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Autism in Dogs: People Embrace Conspiracy Theories, So Why Not Junk Science?
Originally posted 9/24/2018
The headline in a recent NY Times article was both spellbinding and disturbing:
“No, Your Dog Can’t Get Autism From a Vaccine.”
Autism in dogs? Not a big concern of mine (or even a little one). The fact that someone chose to write about it tells us that some people have actually been worried about this. Is Google being inundated with queries about what autism spectrum disorders might look like in dogs? Maybe these folks developed concerns when their dogs started peeing or slobbering days or weeks after getting their rabies or Bordetella shots. Wait, isn’t that normal behavior for most dogs? Of course it is. What would the symptoms of autism look like in dogs, and how would you diagnose it? Loss of their stick-fetching and squirrel-chasing urges? No longer wanting to be petted? Ignoring that freshly cooked strip of bacon you lovingly placed in front of their noses?
I have no idea, the dogs aren’t talking, and I’m not going to waste another second thinking about it. Has it really come to this? British veterinarians put out a press release telling dog owners that canine vaccines are safe and cannot cause autism. The fact that veterinarians even felt the need to comment on this subject indicates that they’ve heard this question more than a few times. As a scientist, this all feels a bit discouraging and, at times, yes, maddening. We have plenty of real problems to worry about, such as curing Alzheimer’s. This isn’t one of them.
What started as discredited science in a bogus paper by a British doctor, Andrew Wakefield, has spawned an anti-vaccine movement that has grown and metastasized widely, a societal cancer run amok. A distrust of the MMR vaccine has been taken to the next level by a growing number of websites where disciples endlessly argue that allvaccines are harmful and should be avoided at all costs. Their efforts have led to a resurgence in communicable disease cases that should have been eliminated via a series of childhood vaccinations. A recent outbreak of measlesin the US has affected more than 100 individuals in 21 states and the District of Columbia. This follows on the heels of outbreaks in 2017, 2016, 2015, etc., including a record number of 667 cases in 2014. How bad is this anti-vaccine mania? Wealthy neighborhoods in Santa Monica and Beverly Hills now have vaccination rates that are similar to those seen in Chad and South Sudan. At some schools more than 60 percent of the kids have filed “personal belief exemptions” that allow them to avoid vaccination. The blame here lies squarely on the parents.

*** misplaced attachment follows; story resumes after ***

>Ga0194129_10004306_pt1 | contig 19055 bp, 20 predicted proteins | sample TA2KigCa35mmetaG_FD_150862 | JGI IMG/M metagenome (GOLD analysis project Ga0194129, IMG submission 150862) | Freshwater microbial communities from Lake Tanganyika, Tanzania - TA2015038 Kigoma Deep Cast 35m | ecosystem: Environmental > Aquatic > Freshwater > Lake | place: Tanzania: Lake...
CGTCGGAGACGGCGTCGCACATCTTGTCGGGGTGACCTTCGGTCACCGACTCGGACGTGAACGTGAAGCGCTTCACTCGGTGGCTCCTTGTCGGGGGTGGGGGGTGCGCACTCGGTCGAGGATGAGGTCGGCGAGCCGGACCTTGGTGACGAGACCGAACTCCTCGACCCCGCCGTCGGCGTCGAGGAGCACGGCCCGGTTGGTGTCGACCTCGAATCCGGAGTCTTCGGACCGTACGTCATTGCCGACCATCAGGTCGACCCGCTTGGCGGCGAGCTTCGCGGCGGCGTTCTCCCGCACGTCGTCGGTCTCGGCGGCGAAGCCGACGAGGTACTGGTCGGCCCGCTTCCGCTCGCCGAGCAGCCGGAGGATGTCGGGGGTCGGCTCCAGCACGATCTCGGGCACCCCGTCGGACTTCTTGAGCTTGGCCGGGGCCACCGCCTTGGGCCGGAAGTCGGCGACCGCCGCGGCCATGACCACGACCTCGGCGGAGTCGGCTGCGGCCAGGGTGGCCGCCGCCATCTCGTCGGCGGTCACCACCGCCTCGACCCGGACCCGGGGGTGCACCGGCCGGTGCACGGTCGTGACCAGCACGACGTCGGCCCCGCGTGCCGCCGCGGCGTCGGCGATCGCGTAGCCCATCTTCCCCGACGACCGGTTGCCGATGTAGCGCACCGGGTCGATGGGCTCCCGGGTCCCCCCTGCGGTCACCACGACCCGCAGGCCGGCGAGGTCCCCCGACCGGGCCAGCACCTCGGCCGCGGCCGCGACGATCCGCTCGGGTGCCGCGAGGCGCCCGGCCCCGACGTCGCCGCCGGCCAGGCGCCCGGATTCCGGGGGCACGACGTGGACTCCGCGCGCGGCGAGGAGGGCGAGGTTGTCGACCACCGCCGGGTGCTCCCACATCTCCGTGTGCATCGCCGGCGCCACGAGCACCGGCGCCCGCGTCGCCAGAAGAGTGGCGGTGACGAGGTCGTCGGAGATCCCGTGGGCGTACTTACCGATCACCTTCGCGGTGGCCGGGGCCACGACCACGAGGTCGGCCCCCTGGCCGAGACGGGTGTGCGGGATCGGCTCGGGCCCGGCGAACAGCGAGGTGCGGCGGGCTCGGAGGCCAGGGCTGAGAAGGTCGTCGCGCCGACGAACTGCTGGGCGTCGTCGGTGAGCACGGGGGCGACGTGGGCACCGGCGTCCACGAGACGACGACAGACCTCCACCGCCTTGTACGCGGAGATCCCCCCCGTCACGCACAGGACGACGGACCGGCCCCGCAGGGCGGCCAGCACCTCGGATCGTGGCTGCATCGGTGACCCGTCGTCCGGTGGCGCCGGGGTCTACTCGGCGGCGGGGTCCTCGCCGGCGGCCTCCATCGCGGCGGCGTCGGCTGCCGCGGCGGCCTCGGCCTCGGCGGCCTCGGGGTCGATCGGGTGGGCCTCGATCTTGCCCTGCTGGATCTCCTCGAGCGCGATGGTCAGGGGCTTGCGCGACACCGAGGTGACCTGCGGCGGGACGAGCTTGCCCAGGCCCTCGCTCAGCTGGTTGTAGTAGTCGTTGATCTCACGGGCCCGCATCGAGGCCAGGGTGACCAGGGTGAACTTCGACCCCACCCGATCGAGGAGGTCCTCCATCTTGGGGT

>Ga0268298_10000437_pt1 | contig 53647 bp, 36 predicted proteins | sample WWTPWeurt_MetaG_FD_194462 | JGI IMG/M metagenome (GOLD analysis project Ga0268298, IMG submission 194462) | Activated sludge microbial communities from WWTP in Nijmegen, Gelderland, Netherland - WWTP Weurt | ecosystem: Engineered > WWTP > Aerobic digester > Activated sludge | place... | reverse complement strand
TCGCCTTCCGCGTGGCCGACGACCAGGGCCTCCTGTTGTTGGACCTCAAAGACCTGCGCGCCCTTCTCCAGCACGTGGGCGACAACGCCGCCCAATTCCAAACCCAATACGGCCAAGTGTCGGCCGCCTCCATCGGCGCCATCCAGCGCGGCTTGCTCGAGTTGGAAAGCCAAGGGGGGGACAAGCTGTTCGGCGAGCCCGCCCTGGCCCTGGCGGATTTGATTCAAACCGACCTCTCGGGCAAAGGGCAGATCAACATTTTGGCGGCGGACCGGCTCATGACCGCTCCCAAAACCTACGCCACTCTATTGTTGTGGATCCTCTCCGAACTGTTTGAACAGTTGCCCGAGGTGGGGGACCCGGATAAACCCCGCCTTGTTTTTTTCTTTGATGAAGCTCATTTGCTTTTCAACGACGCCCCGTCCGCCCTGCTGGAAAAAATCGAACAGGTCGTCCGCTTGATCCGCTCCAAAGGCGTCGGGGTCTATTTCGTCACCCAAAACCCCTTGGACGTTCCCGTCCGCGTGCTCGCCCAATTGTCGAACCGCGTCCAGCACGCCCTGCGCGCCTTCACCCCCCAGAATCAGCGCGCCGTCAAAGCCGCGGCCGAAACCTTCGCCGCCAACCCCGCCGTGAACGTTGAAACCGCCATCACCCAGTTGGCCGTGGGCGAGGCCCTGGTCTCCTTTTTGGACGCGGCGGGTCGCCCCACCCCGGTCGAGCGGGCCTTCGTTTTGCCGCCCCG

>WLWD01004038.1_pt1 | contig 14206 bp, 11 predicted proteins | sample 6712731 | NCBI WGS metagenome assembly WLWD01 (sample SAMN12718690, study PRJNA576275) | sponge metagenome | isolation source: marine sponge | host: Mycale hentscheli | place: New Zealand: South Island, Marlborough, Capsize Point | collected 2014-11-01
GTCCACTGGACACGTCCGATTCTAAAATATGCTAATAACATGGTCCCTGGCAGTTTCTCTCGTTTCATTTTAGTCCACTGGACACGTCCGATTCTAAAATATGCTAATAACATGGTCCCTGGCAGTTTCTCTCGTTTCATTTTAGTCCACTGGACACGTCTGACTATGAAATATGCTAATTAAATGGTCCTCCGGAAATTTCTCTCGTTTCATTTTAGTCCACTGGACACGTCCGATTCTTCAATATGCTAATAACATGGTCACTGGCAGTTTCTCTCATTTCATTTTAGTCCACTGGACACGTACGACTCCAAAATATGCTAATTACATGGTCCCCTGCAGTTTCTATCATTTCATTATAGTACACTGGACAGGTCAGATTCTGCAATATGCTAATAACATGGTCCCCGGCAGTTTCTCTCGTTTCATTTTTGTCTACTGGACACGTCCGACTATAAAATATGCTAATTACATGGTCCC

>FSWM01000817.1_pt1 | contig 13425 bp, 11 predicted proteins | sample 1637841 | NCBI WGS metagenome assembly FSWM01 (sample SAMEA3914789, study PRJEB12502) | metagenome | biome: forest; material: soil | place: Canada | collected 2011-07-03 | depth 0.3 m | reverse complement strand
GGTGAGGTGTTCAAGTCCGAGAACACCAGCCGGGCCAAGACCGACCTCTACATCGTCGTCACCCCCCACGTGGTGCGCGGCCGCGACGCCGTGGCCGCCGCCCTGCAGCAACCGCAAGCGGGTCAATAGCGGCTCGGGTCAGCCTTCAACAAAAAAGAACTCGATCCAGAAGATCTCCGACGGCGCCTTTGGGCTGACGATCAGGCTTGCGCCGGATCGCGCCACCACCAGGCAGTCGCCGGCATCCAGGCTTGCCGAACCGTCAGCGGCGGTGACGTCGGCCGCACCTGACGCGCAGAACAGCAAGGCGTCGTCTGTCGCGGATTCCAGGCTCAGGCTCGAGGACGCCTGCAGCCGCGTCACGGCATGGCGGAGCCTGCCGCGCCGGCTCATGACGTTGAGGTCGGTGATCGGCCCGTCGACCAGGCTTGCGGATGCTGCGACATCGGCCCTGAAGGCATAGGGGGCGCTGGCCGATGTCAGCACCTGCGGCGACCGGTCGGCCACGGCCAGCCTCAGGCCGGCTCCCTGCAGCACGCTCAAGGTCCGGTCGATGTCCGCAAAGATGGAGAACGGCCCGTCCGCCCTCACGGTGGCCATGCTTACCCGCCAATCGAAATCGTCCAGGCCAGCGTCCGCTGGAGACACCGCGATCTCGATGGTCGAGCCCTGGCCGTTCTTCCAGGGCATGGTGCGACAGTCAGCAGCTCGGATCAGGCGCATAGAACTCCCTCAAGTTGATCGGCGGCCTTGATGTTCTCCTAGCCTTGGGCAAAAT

Social media posts fan the flames of science illiteracy and conspiracy theories, although it’s unclear how many people actually believe this nonsense. Many of the comments posted about vaccines on the Internet, both pro and con, are actually the work of bots created by Russian trolls. Their goal is simply to create discord in our society, which in turn may help influence our elections. Unfortunately for us, it’s a job that they appear to be pretty darn good at.
Let’s put the trolls aside and get back to the true believers. They’d prefer to live in a world where the smallpox, polio, rabies, diphtheria, measles, HPV, and other vaccines didn’t exist. They’re trying to Make Infectious Diseases Great Again (MIDGA) by taking us back to an era when the average lifespan was less than 50 and people (especially children and the elderly) were at great risk of dying from a wide variety of communicable illnesses.
I’m not a fan of going back to a period of time before the first vaccines. Back then many families had 8, 10, or even a dozen kids because they knew many of them would never live to see adulthood because of infectious diseases. Paul Revere is famous for his midnight ride on April 18th, 1775, warning others that British troops were on the move during the Revolutionary War. Less well known is that he fathered 16 children, eight with his first wife, and an equal number with his second. Not surprisingly, seven of them died in childhood. Anti-vaccine folks might point out that none of his kids were reported to have autism, but given that the term wouldn’t be coined until the early 1900’s, that’s a point not worth arguing.
Doing science is hard enough without having to take the time to continuously defend cases where the science is proven. That’s not to say that all vaccines are 100 percent guaranteed to be completely safe. A recent opinion piece in the NY Times suggested that some scientists have gone overboard in defending vaccines against the anti-vaxxer crowd, hesitating to acknowledge that some vaccines do indeed cause rare problems for some people who get them. Vaccine expert Dr. Paul Offit responded by pointing out that these infrequent vaccine injuries have not been hidden. They’ve been published, often and widely, though the quality of these reports varies greatly. Good scientists know that bad science does get published, but as it tends not to be replicable, most of it eventually falls by the wayside.